What are some drivers that motivate us? According to best selling author on business, work, and management, Daniel Pink states that we need to get away from motivation 2.0 and move towards motivation 3.0. There are three elements that motivate us to getting stuff done: autonomy, mastery, and purpose. Despite what we think we know about extrinsic rewards, Daniel argues that depending on how money is used as a motivator, it can actually have negative effects on the intended outcome. Here are some of the points to the book:
1. For those of you who are motivated by money, money won’t motivate you as much as you think it does. I’ve heard numerous times that prior to starting a business, it better be in something that you enjoy doing rather than chasing lucrative opportunities that you have no interest or desire in. “Four economists-two from MIT, one from Carnegie Mellon, and one from the University of Chicago – undertake research for the Federal Reserve System, one of the most powerful economic actors in the world. But instead of affirming a simple business principle – higher rewards lead to higher performance – they seem to refute it. And it’s not just American researchers reaching these counterintuitive conclusions. In 2009, scholars at the London School of Economics – alma mater of eleven Nobel laureates in economics- analyzed fifty-one studies of corporate pay-for-performance plans. These economists’ conclusion: ‘We find that financial incentives…can result in a negative impact on overall performance.’“
2. Those who are motivated by intrinsic rewards perform much better than those who are motivated by extrinsic rewards. One of the reasons why I continue running this website is because I love receiving positive feedback from my readers, it’s so intrinsically rewarding. It’s because of you guys that keeps me going and that drives me to try to put out better content. Not to say that I’m great at it, but that positive feedback fuels me to keep giving back better stuff. “The less evidence of extrinsic motivation during art school, the more success in professional art both several years after graduation and nearly twenty years later.’ Painters and sculptors who were intrinsically motivated, those for whom the joy of discovery and the challenge of creation were their own rewards, were able to weather the tough times-and the lack of remuneration and recognition-that inevitably accompany artistic careers. And that led to yet another paradox in the Alice in Wonderland world of the third drive. ‘Those artists who pursued their painting and sculpture more for the pleasure of the activity itself than for extrinsic rewards have produced art that has been socially recognized as superior,’ the study said. ‘It is those who are least motivated to pursue extrinsic rewards who eventually receive them.’“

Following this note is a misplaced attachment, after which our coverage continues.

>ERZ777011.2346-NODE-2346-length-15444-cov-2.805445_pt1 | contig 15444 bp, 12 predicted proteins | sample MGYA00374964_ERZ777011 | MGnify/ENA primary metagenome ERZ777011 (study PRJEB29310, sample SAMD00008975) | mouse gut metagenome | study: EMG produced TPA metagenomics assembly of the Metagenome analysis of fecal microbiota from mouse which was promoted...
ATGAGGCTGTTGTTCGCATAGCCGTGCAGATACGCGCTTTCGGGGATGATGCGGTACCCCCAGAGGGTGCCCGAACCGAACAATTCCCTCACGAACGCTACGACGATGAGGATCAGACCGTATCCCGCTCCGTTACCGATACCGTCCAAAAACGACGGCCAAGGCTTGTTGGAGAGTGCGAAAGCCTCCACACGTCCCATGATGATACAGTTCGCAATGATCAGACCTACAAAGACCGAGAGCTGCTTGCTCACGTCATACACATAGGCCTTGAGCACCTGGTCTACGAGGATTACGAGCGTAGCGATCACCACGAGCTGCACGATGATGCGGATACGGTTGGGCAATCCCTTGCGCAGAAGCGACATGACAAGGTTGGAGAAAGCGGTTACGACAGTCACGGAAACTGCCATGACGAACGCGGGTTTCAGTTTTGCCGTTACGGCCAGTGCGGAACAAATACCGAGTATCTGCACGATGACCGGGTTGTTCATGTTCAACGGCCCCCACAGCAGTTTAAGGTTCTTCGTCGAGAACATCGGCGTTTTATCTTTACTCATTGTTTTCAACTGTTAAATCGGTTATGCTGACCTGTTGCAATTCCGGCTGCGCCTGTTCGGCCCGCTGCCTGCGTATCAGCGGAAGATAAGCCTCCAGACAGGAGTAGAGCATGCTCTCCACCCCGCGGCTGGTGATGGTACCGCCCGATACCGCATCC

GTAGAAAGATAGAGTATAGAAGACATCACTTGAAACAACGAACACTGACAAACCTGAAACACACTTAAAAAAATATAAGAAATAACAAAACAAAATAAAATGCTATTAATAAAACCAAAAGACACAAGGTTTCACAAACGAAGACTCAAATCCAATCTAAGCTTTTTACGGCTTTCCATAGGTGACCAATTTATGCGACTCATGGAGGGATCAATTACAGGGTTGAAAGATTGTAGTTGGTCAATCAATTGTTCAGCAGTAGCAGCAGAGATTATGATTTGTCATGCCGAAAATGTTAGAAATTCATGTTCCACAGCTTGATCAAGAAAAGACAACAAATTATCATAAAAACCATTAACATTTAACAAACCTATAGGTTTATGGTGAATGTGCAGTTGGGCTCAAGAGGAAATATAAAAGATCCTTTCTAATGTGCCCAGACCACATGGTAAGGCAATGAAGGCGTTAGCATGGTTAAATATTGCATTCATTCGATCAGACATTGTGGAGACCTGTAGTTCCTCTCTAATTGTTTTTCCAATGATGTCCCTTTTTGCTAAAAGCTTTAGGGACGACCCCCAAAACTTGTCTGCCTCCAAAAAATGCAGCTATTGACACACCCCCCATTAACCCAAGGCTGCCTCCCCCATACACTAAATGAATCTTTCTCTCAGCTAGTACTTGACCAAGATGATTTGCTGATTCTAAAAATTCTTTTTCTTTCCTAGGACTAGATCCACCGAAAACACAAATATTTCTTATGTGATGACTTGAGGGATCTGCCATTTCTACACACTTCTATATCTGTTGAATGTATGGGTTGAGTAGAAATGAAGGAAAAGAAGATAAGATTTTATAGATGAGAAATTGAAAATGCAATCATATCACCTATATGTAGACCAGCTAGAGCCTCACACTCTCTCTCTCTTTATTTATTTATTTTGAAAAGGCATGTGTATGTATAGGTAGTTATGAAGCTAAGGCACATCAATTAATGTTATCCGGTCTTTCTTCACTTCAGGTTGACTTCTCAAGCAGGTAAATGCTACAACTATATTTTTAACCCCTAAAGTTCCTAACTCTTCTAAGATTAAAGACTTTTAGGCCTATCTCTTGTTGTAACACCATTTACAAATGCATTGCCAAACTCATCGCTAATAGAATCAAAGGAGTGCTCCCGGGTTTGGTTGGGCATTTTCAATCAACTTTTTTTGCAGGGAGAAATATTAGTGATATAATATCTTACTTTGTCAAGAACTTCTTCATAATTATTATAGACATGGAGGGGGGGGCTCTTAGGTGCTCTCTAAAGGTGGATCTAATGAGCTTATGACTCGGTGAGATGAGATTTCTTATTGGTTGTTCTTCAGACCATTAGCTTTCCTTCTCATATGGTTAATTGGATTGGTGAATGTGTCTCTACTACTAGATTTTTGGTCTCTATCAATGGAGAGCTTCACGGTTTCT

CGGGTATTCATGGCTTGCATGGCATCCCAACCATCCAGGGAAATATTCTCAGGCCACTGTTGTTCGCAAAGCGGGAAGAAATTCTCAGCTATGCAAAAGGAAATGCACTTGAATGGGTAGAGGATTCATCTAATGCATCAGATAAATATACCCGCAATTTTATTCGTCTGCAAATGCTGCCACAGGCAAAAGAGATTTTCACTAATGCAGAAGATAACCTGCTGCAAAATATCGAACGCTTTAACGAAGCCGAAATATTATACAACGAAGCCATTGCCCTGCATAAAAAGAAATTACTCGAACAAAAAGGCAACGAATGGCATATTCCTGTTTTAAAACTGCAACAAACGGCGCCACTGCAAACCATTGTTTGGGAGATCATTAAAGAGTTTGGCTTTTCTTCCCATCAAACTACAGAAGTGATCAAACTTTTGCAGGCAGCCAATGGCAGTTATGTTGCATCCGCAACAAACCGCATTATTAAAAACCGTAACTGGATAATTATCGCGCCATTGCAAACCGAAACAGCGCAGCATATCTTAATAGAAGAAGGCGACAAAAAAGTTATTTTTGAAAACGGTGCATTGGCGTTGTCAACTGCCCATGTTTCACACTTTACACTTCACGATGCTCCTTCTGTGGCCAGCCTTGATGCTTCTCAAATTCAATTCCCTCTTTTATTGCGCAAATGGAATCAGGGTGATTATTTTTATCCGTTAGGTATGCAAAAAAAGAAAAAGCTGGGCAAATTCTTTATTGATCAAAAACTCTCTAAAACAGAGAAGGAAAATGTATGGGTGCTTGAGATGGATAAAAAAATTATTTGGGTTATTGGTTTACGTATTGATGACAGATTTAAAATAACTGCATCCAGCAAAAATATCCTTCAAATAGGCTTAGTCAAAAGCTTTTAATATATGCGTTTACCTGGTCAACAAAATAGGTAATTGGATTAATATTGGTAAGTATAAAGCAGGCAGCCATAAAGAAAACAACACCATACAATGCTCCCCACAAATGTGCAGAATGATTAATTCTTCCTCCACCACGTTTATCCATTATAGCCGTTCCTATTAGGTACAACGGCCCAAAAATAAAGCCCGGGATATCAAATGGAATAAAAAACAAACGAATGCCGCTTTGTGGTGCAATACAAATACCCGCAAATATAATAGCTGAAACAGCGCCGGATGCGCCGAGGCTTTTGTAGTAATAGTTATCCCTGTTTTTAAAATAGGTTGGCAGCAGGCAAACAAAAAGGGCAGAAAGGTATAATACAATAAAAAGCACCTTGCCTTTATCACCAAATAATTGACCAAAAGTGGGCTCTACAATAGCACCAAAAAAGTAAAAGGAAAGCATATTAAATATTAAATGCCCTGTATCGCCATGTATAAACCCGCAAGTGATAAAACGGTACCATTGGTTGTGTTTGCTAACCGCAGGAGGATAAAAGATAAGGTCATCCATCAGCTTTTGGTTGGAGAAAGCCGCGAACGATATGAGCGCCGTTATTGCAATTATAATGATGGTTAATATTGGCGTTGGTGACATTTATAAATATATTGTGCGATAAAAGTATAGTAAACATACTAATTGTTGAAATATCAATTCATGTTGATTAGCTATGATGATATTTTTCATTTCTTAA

3. Giving money as a reward only really works when it’s rewarding tasks that don’t require much cognitive function and isn’t very interesting. Rewarding tasks that require some sort of creativity is where it hinders performance. This is very vital as you don’t want unintended outcomes. “For routine tasks, which aren’t very interesting and don’t demand much creative thinking, rewards can provide a small motivational booster shot without the harmful side effects. In some ways, that’s just common sense. As Edward Deci, Richard Ryan, and Richard Koestner explain, ‘Rewards do not undermine people’s intrinsic motivation for dull tasks because there is little or no intrinsic motivation to be undermined. Likewise, when Dan Ariely and his colleagues conducted their Madurai, India, performance study with a group of MIT students, they found that when the task called for ‘even rudimentary cognitive skill,’ a larger reward ‘led to poorer performance.’ But ‘as long as the task involved only mechanical skill, bonuses worked as they would be expected: the higher the pay, the better the performance.’“
4. For those of you who are having troubles with completing your to-do lists, try the opposite and create a “to don’t” list. “Most of us have a to-do list. But legendary management guru Tom Peters also has what he calls ‘to don’t’ list – an inventory of behaviors and practices that sap his energy, divert his focus, and ought to be avoided. Follow his lead and each week craft your own agenda of avoidance. Staying motivated-directing your own life, making progress, and pursuing purpose-isn’t easy. So get rid of the unnecessary obligations, time-wasting distractions, and useless burdens that stand in your way. And the first step in bulldozing these obstacles is to enumerate them. As Peters puts it, ‘What you decide not to do is probably more important than what you decide to do.’“
By Ryan Lee
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